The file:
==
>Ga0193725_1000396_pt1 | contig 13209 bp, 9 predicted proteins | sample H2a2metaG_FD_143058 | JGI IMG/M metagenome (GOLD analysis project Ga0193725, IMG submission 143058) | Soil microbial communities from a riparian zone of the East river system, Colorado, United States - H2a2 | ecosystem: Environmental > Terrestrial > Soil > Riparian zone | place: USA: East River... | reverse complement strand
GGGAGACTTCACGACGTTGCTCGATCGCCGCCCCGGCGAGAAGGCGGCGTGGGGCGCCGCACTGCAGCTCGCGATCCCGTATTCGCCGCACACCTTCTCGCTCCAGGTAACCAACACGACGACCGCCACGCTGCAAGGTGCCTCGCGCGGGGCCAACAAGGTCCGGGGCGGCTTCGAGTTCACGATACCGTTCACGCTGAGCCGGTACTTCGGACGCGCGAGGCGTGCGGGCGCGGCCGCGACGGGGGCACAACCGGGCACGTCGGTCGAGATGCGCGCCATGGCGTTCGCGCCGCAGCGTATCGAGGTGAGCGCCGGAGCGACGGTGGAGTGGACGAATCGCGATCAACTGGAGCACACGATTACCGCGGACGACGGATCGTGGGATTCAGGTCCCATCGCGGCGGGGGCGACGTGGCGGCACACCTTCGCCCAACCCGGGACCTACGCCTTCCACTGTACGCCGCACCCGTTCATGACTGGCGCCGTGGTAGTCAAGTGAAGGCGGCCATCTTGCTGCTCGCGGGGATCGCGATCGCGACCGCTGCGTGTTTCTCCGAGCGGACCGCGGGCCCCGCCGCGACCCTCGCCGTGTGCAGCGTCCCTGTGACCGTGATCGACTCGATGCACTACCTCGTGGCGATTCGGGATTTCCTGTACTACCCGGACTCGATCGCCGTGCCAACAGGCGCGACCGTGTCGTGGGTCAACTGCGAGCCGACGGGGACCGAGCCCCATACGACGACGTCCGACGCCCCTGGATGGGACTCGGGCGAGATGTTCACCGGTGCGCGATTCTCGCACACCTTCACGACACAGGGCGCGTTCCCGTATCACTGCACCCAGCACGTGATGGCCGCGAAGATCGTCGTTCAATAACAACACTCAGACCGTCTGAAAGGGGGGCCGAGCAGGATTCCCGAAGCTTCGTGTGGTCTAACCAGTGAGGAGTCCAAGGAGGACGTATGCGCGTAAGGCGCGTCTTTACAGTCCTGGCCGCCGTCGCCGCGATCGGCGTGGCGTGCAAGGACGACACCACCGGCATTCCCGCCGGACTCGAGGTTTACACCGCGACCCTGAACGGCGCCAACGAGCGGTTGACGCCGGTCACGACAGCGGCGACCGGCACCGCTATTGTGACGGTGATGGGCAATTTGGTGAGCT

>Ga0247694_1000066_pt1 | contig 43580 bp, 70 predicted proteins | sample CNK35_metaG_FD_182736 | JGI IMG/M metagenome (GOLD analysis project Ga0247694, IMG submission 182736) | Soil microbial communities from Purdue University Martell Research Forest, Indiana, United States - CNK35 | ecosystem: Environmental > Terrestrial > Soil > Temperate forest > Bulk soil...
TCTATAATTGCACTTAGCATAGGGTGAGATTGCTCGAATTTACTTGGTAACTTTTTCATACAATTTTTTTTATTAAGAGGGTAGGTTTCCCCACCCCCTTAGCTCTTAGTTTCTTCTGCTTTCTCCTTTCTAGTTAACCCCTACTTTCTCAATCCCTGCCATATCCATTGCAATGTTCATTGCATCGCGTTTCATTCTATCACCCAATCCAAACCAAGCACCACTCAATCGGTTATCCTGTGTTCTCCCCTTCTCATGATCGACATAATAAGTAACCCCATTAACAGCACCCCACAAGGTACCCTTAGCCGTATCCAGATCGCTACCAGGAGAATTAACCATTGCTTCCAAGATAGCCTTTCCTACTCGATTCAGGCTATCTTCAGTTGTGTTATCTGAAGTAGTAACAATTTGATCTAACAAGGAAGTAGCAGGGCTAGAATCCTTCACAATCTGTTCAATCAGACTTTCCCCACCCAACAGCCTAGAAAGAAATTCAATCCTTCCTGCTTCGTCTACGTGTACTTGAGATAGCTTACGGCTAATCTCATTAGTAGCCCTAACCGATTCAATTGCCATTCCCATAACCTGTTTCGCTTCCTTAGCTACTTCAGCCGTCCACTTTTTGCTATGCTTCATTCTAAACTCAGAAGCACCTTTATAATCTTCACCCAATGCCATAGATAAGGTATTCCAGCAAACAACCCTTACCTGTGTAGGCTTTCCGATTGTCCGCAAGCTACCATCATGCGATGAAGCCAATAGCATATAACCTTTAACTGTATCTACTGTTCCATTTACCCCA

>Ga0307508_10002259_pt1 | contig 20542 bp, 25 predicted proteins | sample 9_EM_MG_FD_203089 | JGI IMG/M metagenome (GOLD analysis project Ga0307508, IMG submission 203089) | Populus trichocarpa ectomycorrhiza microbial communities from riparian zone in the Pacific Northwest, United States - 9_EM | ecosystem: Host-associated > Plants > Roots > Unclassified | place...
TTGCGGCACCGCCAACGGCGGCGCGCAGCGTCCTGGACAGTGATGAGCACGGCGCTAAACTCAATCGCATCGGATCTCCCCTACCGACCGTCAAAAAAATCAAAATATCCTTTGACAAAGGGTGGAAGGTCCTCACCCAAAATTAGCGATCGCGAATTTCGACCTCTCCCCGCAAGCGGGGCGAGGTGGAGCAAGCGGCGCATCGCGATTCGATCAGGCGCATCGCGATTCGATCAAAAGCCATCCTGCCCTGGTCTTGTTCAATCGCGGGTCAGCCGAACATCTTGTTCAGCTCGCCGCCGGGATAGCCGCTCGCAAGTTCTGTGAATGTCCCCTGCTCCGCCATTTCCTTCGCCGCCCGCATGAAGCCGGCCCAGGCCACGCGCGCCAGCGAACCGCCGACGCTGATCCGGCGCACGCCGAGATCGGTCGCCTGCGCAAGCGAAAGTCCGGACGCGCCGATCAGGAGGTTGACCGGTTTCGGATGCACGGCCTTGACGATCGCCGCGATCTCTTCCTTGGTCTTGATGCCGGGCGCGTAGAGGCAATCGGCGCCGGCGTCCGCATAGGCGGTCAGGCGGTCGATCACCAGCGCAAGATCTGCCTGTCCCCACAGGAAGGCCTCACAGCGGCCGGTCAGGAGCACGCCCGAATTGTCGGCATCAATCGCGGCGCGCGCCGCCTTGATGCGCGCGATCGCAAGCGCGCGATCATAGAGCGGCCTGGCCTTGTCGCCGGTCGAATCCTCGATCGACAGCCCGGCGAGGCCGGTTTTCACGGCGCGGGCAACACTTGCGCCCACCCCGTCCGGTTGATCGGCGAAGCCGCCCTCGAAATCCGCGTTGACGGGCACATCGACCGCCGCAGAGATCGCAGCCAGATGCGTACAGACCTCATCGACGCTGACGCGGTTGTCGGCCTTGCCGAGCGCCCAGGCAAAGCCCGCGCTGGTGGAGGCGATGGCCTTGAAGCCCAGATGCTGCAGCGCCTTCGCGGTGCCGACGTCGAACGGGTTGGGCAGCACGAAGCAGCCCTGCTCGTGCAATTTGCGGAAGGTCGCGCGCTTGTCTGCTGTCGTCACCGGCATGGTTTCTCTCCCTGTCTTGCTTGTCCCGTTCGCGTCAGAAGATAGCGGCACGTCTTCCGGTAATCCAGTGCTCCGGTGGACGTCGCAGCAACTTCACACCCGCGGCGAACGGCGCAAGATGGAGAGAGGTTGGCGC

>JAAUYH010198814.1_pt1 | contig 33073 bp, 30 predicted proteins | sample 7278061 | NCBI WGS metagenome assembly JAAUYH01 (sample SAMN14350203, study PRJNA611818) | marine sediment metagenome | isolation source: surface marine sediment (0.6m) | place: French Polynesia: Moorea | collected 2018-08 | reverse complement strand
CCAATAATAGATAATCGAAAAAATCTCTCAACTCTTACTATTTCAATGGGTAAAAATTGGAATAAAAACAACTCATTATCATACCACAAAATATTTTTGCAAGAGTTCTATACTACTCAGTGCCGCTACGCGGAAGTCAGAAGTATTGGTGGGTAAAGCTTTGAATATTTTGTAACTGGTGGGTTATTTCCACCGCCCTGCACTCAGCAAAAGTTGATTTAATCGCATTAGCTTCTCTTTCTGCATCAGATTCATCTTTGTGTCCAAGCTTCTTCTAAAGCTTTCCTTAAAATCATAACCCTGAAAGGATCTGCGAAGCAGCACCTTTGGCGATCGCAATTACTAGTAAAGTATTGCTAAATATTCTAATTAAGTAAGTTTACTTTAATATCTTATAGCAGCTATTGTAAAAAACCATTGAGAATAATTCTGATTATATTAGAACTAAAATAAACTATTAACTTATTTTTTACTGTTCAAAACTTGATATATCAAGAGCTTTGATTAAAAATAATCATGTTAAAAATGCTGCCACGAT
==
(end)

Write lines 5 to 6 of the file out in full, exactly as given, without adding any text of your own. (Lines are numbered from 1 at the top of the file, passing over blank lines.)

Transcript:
>Ga0307508_10002259_pt1 | contig 20542 bp, 25 predicted proteins | sample 9_EM_MG_FD_203089 | JGI IMG/M metagenome (GOLD analysis project Ga0307508, IMG submission 203089) | Populus trichocarpa ectomycorrhiza microbial communities from riparian zone in the Pacific Northwest, United States - 9_EM | ecosystem: Host-associated > Plants > Roots > Unclassified | place...
TTGCGGCACCGCCAACGGCGGCGCGCAGCGTCCTGGACAGTGATGAGCACGGCGCTAAACTCAATCGCATCGGATCTCCCCTACCGACCGTCAAAAAAATCAAAATATCCTTTGACAAAGGGTGGAAGGTCCTCACCCAAAATTAGCGATCGCGAATTTCGACCTCTCCCCGCAAGCGGGGCGAGGTGGAGCAAGCGGCGCATCGCGATTCGATCAGGCGCATCGCGATTCGATCAAAAGCCATCCTGCCCTGGTCTTGTTCAATCGCGGGTCAGCCGAACATCTTGTTCAGCTCGCCGCCGGGATAGCCGCTCGCAAGTTCTGTGAATGTCCCCTGCTCCGCCATTTCCTTCGCCGCCCGCATGAAGCCGGCCCAGGCCACGCGCGCCAGCGAACCGCCGACGCTGATCCGGCGCACGCCGAGATCGGTCGCCTGCGCAAGCGAAAGTCCGGACGCGCCGATCAGGAGGTTGACCGGTTTCGGATGCACGGCCTTGACGATCGCCGCGATCTCTTCCTTGGTCTTGATGCCGGGCGCGTAGAGGCAATCGGCGCCGGCGTCCGCATAGGCGGTCAGGCGGTCGATCACCAGCGCAAGATCTGCCTGTCCCCACAGGAAGGCCTCACAGCGGCCGGTCAGGAGCACGCCCGAATTGTCGGCATCAATCGCGGCGCGCGCCGCCTTGATGCGCGCGATCGCAAGCGCGCGATCATAGAGCGGCCTGGCCTTGTCGCCGGTCGAATCCTCGATCGACAGCCCGGCGAGGCCGGTTTTCACGGCGCGGGCAACACTTGCGCCCACCCCGTCCGGTTGATCGGCGAAGCCGCCCTCGAAATCCGCGTTGACGGGCACATCGACCGCCGCAGAGATCGCAGCCAGATGCGTACAGACCTCATCGACGCTGACGCGGTTGTCGGCCTTGCCGAGCGCCCAGGCAAAGCCCGCGCTGGTGGAGGCGATGGCCTTGAAGCCCAGATGCTGCAGCGCCTTCGCGGTGCCGACGTCGAACGGGTTGGGCAGCACGAAGCAGCCCTGCTCGTGCAATTTGCGGAAGGTCGCGCGCTTGTCTGCTGTCGTCACCGGCATGGTTTCTCTCCCTGTCTTGCTTGTCCCGTTCGCGTCAGAAGATAGCGGCACGTCTTCCGGTAATCCAGTGCTCCGGTGGACGTCGCAGCAACTTCACACCCGCGGCGAACGGCGCAAGATGGAGAGAGGTTGGCGC